Thrive Montgomery 2050 Growth Area
The concept of corridor-focused growth is a fundamental organizing element for Thrive Montgomery 2050, as it recognizes not only that intensively developed centers of activity and preservation of land both play a vital role in our quality of life but that neither pattern can exist without the other. Three growth contexts were identified in Thrive Montgomery 2050:
- Corridor-Focused Growth. Encompasses the most developed part of the county with highest-density population; should have the highest share of new growth.
- Limited Growth. Contains the mainly suburban residential communities where limited, organic growth is envisioned to meet localized needs for services, provide a diverse range of housing choices, and increase racial and socioeconomic integration to achieve Complete Communities.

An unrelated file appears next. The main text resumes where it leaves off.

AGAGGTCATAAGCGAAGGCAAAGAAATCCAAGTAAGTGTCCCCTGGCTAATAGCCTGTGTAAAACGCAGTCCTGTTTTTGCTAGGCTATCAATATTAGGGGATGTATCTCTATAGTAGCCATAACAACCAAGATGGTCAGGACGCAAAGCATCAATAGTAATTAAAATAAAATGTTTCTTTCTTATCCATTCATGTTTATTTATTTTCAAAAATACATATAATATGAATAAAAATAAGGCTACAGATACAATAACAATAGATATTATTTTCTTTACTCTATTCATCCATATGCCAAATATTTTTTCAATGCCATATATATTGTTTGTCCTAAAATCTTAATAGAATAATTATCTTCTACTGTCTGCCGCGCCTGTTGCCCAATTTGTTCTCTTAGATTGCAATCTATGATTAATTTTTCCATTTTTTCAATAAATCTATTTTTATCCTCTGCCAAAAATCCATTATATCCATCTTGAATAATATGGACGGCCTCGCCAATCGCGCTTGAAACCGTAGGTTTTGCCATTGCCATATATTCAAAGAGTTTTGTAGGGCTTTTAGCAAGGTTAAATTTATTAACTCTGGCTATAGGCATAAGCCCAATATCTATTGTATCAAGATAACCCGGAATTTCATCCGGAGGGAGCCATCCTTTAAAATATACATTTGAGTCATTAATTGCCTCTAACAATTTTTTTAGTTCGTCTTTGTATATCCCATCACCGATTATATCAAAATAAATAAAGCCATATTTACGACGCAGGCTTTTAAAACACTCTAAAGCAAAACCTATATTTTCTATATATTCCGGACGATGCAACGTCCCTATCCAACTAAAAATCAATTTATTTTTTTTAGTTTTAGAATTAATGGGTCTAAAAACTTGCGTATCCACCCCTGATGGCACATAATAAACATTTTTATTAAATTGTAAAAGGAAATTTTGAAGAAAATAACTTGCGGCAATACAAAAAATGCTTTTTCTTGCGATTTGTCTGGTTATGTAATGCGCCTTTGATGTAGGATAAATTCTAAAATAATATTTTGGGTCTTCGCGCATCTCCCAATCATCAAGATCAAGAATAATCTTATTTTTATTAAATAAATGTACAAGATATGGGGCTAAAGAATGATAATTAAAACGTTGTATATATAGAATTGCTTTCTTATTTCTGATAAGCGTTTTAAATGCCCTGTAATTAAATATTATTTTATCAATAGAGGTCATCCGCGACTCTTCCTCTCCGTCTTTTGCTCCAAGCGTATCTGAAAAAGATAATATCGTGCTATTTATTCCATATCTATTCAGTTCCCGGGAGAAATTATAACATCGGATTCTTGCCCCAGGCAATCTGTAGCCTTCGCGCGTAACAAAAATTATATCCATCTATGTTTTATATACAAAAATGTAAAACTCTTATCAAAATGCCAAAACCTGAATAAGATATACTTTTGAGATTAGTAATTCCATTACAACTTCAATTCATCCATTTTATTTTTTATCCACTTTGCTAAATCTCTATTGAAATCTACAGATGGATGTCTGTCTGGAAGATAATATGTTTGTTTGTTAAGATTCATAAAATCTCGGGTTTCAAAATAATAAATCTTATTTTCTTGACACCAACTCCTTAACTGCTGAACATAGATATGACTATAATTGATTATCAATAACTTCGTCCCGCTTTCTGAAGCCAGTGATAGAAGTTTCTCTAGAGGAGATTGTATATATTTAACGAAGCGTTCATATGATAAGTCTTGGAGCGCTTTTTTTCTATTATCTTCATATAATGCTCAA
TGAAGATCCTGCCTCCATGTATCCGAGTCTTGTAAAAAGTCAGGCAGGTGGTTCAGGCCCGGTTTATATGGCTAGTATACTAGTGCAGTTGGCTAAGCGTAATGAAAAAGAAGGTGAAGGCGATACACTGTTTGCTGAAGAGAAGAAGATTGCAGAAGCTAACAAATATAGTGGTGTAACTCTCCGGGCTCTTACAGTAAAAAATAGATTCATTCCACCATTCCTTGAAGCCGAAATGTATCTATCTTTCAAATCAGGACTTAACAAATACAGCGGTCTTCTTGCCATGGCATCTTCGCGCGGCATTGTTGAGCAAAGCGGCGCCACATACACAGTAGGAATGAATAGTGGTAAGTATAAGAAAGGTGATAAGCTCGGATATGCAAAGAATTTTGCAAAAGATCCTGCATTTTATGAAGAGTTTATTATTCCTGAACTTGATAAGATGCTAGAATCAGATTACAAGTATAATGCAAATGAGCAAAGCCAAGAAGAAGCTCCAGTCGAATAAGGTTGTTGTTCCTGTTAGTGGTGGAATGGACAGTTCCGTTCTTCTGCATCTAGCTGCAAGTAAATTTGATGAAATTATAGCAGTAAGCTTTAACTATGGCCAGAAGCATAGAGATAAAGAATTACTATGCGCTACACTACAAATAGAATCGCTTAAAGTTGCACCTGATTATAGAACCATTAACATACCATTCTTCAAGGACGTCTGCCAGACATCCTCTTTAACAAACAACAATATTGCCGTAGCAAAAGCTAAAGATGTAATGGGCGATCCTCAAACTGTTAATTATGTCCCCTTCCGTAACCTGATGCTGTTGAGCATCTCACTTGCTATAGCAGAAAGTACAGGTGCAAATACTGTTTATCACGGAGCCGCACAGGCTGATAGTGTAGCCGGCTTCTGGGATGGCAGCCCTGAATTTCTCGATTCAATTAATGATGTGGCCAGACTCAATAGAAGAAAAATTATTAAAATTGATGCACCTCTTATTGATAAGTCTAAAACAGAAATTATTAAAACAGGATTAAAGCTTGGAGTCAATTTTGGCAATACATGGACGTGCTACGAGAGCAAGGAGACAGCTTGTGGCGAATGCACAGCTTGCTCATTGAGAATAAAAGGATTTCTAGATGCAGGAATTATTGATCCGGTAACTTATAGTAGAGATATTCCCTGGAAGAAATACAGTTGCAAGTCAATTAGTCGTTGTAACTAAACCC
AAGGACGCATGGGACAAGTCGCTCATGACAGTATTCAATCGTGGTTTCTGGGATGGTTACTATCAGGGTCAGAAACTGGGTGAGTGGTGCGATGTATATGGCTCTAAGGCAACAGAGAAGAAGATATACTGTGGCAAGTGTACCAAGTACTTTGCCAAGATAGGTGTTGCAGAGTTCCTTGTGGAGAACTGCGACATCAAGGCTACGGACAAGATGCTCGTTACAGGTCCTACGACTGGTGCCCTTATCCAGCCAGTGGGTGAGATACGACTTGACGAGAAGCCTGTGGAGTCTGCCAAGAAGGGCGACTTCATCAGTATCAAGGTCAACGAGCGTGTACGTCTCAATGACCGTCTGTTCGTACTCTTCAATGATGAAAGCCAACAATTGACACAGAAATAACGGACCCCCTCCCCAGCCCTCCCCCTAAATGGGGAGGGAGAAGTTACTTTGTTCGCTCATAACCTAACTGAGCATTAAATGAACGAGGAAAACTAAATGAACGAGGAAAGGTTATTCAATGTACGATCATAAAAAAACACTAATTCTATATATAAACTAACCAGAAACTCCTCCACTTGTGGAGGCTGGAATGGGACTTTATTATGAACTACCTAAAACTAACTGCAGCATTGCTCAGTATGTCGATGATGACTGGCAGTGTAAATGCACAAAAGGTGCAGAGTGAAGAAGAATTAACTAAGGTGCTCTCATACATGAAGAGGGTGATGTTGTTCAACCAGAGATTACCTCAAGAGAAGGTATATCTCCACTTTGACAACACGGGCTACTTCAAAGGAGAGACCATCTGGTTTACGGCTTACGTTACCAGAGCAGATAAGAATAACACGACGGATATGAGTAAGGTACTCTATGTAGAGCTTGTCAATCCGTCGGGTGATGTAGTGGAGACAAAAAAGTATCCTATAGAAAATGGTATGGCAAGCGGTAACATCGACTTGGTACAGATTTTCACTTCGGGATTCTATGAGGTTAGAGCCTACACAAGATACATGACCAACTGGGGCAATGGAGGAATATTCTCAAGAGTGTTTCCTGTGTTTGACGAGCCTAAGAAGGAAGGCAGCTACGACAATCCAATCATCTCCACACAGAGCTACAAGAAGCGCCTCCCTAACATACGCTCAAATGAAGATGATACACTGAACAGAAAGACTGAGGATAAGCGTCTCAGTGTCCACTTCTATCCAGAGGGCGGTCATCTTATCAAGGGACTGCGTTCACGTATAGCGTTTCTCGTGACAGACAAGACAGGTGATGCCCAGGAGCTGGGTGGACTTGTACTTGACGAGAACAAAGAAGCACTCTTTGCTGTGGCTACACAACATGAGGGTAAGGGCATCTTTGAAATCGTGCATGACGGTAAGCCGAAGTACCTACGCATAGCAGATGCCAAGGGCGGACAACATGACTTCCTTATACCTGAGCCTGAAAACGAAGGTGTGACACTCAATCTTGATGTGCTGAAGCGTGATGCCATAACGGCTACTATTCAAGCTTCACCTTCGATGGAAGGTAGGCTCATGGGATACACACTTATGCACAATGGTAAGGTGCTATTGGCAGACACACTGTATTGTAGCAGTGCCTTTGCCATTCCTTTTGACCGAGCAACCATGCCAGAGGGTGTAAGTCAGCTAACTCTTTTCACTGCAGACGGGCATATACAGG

- Rural Areas and the Agricultural Reserve. Will continue to be dedicated primarily to agriculture, rural open space, and environmental preservation; can absorb some growth as agriculture evolves and existing residential communities’ needs change over time.
For this factor, the index targets growth within the Corridor-Focused Growth area with a smaller emphasis on the Limited Growth area.
In June 2023, MWCOG adopted the Round 10.0 Cooperative Forecast. The forecast is based on an analysis of data from a variety of sources, including local development, population and economic trends, models of the region’s population and economic base, and published state and federal statistical resources. The new Montgomery County forecast is available for different time intervals between 2020 and 2050, and at a geographic scale that matches the Planning Areas used for the Local Housing Targets project. As such, index points were allocated to each Planning Area based on its share of the Round 10.0 2020 to 2030 household forecast.
Zoned Residential Capacity